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Special Feature Aesthetic Organisations

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Aesthetics Journal

Aesthetics

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IHAS (Independent Healthcare Advisory Services)

PIAPA (Private Independent Practices Association)

What is IHAS? IHAS is a division of the Association of Independent Healthcare Organisations (AIHO), the trade association for independent hospitals. What does it do? Within the last decade IHAS has had a significant role in the operational policy and regulation in the independent healthcare sector. AIHO/IHAS works in tandem with ISCAS, the Independent Sector Complaints Adjudication Service, which provides an independent review stage for third stage complaints from aiho.org.uk independent hospitals and clinics. Private patients treated in the UK do not have access to the Public Services Ombudsman for resolving complaints. Member benefits: IHAS offers networking opportunities through its medical revalidation workstream for all the Responsible Officers in the sector, who meet on a regular basis with the GMC. It also assists with the development of the National Workforce minimum dataset, so workforce data can be captured from the independent sector in conjunction with the NHS. The future: “IHAS has maintained its relationships with the system regulators in all four countries and with the professional regulators,” says director Sally Taber. “IHAS was asked by the previous government to set up a self- regulation scheme for cosmetic injectables. Treatments You Can Trust (TYCT) has been established since 2010 to ensure the quality assurance of those who undertake cosmetic injectables.”

What is PIAPA? PIAPA was founded by a group of aesthetic nurses in 2004 with the aim of offering support to independent practitioners. What does it do? PIAPA aims to promote safety, integrity and clinical excellence within the industry. Board members regularly meet with Health Education England and the Nursing and Midwifery Council to discuss the implementation of new regulations and practise guidelines. Member benefits: Members can expect to receive training opportunities, access to business coaching, certificate of membership, NMC and revalidation information, discretionary discounts and portfolio and APEL advice. The future: Co-founder of PIAPA Yvonne Senior, said “PIAPA was created to support, reassure and improve practitioners, and as we face a pivotal time of change in medical aesthetics, we plan to do exactly the same in the future.”

IHAS links with AIHO, representing over 200 hospitals nationally.

PIAPA has more than 200 members. www.piapa.co.uk

SOMUK (Society of Mesotherapy UK)

Save Face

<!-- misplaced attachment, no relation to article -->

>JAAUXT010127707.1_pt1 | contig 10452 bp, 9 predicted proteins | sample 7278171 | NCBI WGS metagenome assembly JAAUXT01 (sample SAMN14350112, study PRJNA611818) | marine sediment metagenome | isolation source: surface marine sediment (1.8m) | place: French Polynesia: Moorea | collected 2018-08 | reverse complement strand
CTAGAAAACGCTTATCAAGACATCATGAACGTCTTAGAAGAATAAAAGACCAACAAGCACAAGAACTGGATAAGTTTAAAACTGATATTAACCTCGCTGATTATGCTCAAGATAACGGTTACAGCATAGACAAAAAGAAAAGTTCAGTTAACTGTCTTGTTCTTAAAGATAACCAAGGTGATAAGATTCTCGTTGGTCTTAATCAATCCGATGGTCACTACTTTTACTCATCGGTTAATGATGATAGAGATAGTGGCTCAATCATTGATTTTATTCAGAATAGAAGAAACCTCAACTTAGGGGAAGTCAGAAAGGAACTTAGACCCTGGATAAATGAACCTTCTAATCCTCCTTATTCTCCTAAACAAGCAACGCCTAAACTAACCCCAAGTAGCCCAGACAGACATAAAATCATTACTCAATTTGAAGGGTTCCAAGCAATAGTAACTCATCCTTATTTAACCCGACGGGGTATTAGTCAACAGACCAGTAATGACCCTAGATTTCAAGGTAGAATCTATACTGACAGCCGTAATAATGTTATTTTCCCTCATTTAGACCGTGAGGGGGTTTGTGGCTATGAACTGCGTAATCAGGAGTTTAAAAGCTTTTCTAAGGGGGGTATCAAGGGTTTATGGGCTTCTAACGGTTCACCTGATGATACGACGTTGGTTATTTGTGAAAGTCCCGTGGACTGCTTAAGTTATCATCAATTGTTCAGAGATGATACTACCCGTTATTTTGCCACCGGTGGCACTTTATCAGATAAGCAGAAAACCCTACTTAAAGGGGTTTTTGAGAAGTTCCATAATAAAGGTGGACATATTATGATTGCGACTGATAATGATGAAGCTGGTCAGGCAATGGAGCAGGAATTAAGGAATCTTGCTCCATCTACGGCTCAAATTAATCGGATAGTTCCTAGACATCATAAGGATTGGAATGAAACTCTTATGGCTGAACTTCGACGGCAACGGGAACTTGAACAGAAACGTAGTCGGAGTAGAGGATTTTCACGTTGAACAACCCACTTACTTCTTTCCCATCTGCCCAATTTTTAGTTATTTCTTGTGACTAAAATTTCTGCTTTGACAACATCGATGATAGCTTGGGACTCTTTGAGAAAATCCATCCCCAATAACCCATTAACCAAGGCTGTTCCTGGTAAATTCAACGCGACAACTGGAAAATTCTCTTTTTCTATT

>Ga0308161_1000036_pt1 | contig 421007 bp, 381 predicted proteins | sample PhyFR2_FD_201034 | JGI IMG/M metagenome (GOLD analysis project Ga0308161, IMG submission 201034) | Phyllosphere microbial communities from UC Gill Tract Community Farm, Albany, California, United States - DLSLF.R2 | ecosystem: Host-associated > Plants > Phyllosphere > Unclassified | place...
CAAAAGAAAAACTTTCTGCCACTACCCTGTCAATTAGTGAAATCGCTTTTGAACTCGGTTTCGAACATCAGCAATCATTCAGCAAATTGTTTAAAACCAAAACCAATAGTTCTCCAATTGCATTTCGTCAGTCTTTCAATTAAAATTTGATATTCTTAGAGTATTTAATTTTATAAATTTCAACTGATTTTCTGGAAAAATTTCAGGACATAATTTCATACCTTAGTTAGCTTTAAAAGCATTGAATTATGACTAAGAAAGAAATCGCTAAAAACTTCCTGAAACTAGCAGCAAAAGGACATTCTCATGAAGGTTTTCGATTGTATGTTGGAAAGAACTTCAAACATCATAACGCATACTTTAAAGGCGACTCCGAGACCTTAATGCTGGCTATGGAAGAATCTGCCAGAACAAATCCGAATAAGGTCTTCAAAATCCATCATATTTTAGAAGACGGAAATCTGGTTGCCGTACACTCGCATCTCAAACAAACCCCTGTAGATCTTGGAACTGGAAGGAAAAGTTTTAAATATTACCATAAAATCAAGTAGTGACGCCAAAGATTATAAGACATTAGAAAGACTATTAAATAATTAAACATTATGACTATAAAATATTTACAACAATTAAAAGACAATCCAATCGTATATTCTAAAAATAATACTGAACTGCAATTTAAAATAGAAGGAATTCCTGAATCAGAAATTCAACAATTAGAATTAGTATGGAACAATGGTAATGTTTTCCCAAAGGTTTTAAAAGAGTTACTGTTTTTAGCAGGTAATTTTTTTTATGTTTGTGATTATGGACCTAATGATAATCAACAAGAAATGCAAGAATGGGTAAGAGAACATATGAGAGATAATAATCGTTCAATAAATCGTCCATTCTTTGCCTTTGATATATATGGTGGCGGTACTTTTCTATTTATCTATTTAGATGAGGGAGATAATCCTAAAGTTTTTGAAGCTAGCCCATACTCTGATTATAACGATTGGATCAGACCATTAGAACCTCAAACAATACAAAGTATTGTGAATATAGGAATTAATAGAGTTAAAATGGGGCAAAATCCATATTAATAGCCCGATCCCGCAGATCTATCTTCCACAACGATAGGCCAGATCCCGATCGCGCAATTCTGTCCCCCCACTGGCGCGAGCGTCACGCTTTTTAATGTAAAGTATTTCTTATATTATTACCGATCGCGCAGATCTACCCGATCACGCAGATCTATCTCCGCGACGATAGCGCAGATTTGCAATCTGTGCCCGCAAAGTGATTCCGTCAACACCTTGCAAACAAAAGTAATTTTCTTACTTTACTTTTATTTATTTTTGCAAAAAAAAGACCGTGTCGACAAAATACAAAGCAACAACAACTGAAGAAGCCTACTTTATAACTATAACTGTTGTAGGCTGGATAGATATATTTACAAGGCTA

What is SOMUK? SOMUK is the only society specialising in Mesotherapy in the UK, with membership available to all interested medical professionals. What does it do? SOMUK aims to establish and maintain standards of clinical excellence in the science of mesotherapy. It also acts as a resource for safe ethical practice and strives for the development of evidence-based medicine in support of the use of mesotherapy. It further aims to elevate mesotherapy as a recognised established therapy in aesthetics and pain management, and aims to work closely with authorities and insurance companies in order to ensure the safe practice of mesotherapy. Member benefits: Members are updated with information on mesotherapy, are able to attend congresses at a reduced fee, and potentially receive free of charge training courses. Members are actively encouraged to engage in networking both nationally and internationally to share experiences, ideas and innovation in order to improve and maintain standards of safe ethical practice. The future: “Within one year we are proud to have become official partners of well-known national and international congresses, which is a great benefit for members and the development of mesotherapy in the UK,” said Dr Philippe Hamida-Pisal, president of SOMUK. “One of our main goals for the future is to set up a post-graduate university diploma in Pain Management using mesotherapy.”

What is Save Face? Save Face is the largest voluntary register of accredited practitioners in the UK. The organisation provides consumers with information on non-surgical treatments so that they can be fully informed when deciding on aesthetic procedures. Save Face is not a substitute for membership with a professional body. What does it do? Save Face aims to educate and protect the consumer. Its support packages aim to add value to practitioners, whilst the organisation hopes to establish an objective set of standards, which both practitioners and clinics can be measured against in order to achieve accreditation. Member benefits: Practitioners must pay to register with Save Face and will receive an independent inspection and verification of their standards in practise, and a means to gather and present their evidence when required for appraisal, revalidation, insurance, and job applications. Save Face offers a verification process, providing policies and forms of support to ensure safe running of clinics. Members can also receive discounted services. The future: “We need to build consumer confidence in the safety of these treatments when delivered by safe hands in a safe environment using safe products,” said Emma Davies, clinical director of Save Face. “The consumer needs a credible register that provides more than just a register, whilst professionals need to recognise the place for – and value of – this model of self-regulation, and support it.”

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SOMUK has a current membership of 47 interested parties.

Since August Save Face has accredited 110 practitioners across 200 UK locations.

www.somuk.co.uk

www.saveface.co.uk

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